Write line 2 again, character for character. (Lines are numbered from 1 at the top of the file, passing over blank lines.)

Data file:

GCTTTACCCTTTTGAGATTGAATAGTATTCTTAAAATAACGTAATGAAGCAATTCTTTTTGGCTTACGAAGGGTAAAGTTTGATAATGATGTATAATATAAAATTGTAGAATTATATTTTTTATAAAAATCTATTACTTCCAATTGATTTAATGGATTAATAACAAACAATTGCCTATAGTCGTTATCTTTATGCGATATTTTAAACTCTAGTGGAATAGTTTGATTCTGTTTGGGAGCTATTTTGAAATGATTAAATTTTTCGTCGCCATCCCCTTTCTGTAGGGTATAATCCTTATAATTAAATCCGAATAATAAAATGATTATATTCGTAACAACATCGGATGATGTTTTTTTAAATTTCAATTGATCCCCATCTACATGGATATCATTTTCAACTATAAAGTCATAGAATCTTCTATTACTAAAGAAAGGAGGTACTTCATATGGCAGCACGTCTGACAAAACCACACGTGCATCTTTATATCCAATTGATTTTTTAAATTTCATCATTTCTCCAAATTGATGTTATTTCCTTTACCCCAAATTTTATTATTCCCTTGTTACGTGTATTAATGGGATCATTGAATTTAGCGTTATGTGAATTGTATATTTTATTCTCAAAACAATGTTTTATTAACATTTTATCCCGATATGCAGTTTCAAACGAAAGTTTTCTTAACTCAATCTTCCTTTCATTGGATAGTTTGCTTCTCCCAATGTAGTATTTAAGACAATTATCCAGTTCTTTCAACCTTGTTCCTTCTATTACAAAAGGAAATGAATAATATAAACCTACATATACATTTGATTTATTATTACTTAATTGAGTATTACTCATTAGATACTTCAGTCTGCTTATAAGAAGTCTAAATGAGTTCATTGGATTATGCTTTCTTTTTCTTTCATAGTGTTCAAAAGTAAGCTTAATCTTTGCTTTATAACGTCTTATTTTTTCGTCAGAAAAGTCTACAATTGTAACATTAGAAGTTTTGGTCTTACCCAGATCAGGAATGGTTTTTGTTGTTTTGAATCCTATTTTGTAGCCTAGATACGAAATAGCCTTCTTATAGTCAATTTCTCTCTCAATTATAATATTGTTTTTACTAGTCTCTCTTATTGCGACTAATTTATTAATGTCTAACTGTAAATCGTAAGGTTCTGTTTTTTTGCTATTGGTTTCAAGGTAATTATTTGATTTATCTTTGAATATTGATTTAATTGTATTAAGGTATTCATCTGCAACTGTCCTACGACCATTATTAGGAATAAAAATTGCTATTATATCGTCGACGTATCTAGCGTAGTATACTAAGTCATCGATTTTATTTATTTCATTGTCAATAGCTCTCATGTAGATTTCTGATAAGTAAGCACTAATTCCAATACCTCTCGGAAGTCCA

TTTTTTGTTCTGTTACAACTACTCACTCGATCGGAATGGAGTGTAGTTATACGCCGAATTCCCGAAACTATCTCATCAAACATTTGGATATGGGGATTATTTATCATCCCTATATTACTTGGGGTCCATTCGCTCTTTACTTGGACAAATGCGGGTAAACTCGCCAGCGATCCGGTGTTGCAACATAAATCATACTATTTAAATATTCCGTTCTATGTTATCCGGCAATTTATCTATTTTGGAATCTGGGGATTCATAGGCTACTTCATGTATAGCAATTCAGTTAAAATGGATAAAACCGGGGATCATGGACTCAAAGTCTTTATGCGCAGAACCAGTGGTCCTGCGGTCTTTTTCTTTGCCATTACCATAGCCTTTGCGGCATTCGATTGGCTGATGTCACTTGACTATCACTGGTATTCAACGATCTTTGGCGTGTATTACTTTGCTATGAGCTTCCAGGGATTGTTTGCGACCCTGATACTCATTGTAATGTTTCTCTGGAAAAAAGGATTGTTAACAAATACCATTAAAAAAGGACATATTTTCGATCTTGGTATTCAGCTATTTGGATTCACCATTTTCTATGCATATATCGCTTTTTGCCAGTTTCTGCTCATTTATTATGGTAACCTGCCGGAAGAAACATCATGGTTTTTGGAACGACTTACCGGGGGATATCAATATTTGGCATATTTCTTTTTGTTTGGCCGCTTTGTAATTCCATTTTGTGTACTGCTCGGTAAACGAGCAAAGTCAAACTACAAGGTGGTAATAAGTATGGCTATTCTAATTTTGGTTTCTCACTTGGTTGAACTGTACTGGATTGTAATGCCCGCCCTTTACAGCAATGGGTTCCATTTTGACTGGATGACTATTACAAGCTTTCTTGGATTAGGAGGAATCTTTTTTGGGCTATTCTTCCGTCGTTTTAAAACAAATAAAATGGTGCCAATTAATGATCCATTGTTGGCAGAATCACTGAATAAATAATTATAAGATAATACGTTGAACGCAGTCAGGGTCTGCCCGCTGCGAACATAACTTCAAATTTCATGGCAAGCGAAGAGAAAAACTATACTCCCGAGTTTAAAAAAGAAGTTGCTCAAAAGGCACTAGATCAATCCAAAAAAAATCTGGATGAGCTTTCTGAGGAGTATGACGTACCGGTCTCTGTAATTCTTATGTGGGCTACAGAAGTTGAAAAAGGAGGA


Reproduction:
TTTTTTGTTCTGTTACAACTACTCACTCGATCGGAATGGAGTGTAGTTATACGCCGAATTCCCGAAACTATCTCATCAAACATTTGGATATGGGGATTATTTATCATCCCTATATTACTTGGGGTCCATTCGCTCTTTACTTGGACAAATGCGGGTAAACTCGCCAGCGATCCGGTGTTGCAACATAAATCATACTATTTAAATATTCCGTTCTATGTTATCCGGCAATTTATCTATTTTGGAATCTGGGGATTCATAGGCTACTTCATGTATAGCAATTCAGTTAAAATGGATAAAACCGGGGATCATGGACTCAAAGTCTTTATGCGCAGAACCAGTGGTCCTGCGGTCTTTTTCTTTGCCATTACCATAGCCTTTGCGGCATTCGATTGGCTGATGTCACTTGACTATCACTGGTATTCAACGATCTTTGGCGTGTATTACTTTGCTATGAGCTTCCAGGGATTGTTTGCGACCCTGATACTCATTGTAATGTTTCTCTGGAAAAAAGGATTGTTAACAAATACCATTAAAAAAGGACATATTTTCGATCTTGGTATTCAGCTATTTGGATTCACCATTTTCTATGCATATATCGCTTTTTGCCAGTTTCTGCTCATTTATTATGGTAACCTGCCGGAAGAAACATCATGGTTTTTGGAACGACTTACCGGGGGATATCAATATTTGGCATATTTCTTTTTGTTTGGCCGCTTTGTAATTCCATTTTGTGTACTGCTCGGTAAACGAGCAAAGTCAAACTACAAGGTGGTAATAAGTATGGCTATTCTAATTTTGGTTTCTCACTTGGTTGAACTGTACTGGATTGTAATGCCCGCCCTTTACAGCAATGGGTTCCATTTTGACTGGATGACTATTACAAGCTTTCTTGGATTAGGAGGAATCTTTTTTGGGCTATTCTTCCGTCGTTTTAAAACAAATAAAATGGTGCCAATTAATGATCCATTGTTGGCAGAATCACTGAATAAATAATTATAAGATAATACGTTGAACGCAGTCAGGGTCTGCCCGCTGCGAACATAACTTCAAATTTCATGGCAAGCGAAGAGAAAAACTATACTCCCGAGTTTAAAAAAGAAGTTGCTCAAAAGGCACTAGATCAATCCAAAAAAAATCTGGATGAGCTTTCTGAGGAGTATGACGTACCGGTCTCTGTAATTCTTATGTGGGCTACAGAAGTTGAAAAAGGAGGA